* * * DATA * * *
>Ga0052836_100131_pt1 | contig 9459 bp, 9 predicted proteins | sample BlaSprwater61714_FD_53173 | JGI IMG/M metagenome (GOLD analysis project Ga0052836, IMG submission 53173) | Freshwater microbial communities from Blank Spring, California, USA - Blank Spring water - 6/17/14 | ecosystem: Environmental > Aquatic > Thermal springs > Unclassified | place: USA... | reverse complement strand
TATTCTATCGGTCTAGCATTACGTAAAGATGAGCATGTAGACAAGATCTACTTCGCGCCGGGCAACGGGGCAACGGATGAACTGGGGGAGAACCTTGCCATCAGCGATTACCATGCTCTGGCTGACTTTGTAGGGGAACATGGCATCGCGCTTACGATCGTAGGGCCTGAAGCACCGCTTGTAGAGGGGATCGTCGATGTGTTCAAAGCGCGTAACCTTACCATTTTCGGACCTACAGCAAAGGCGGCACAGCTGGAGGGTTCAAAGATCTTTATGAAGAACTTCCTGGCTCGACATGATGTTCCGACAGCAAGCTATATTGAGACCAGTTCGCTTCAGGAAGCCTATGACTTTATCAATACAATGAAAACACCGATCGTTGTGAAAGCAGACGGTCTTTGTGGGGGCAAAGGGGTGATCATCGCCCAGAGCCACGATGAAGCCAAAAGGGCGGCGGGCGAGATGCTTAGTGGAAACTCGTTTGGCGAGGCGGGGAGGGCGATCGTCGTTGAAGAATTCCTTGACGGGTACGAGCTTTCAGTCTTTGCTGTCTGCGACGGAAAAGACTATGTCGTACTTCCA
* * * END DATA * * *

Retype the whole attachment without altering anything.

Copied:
>Ga0052836_100131_pt1 | contig 9459 bp, 9 predicted proteins | sample BlaSprwater61714_FD_53173 | JGI IMG/M metagenome (GOLD analysis project Ga0052836, IMG submission 53173) | Freshwater microbial communities from Blank Spring, California, USA - Blank Spring water - 6/17/14 | ecosystem: Environmental > Aquatic > Thermal springs > Unclassified | place: USA... | reverse complement strand
TATTCTATCGGTCTAGCATTACGTAAAGATGAGCATGTAGACAAGATCTACTTCGCGCCGGGCAACGGGGCAACGGATGAACTGGGGGAGAACCTTGCCATCAGCGATTACCATGCTCTGGCTGACTTTGTAGGGGAACATGGCATCGCGCTTACGATCGTAGGGCCTGAAGCACCGCTTGTAGAGGGGATCGTCGATGTGTTCAAAGCGCGTAACCTTACCATTTTCGGACCTACAGCAAAGGCGGCACAGCTGGAGGGTTCAAAGATCTTTATGAAGAACTTCCTGGCTCGACATGATGTTCCGACAGCAAGCTATATTGAGACCAGTTCGCTTCAGGAAGCCTATGACTTTATCAATACAATGAAAACACCGATCGTTGTGAAAGCAGACGGTCTTTGTGGGGGCAAAGGGGTGATCATCGCCCAGAGCCACGATGAAGCCAAAAGGGCGGCGGGCGAGATGCTTAGTGGAAACTCGTTTGGCGAGGCGGGGAGGGCGATCGTCGTTGAAGAATTCCTTGACGGGTACGAGCTTTCAGTCTTTGCTGTCTGCGACGGAAAAGACTATGTCGTACTTCCA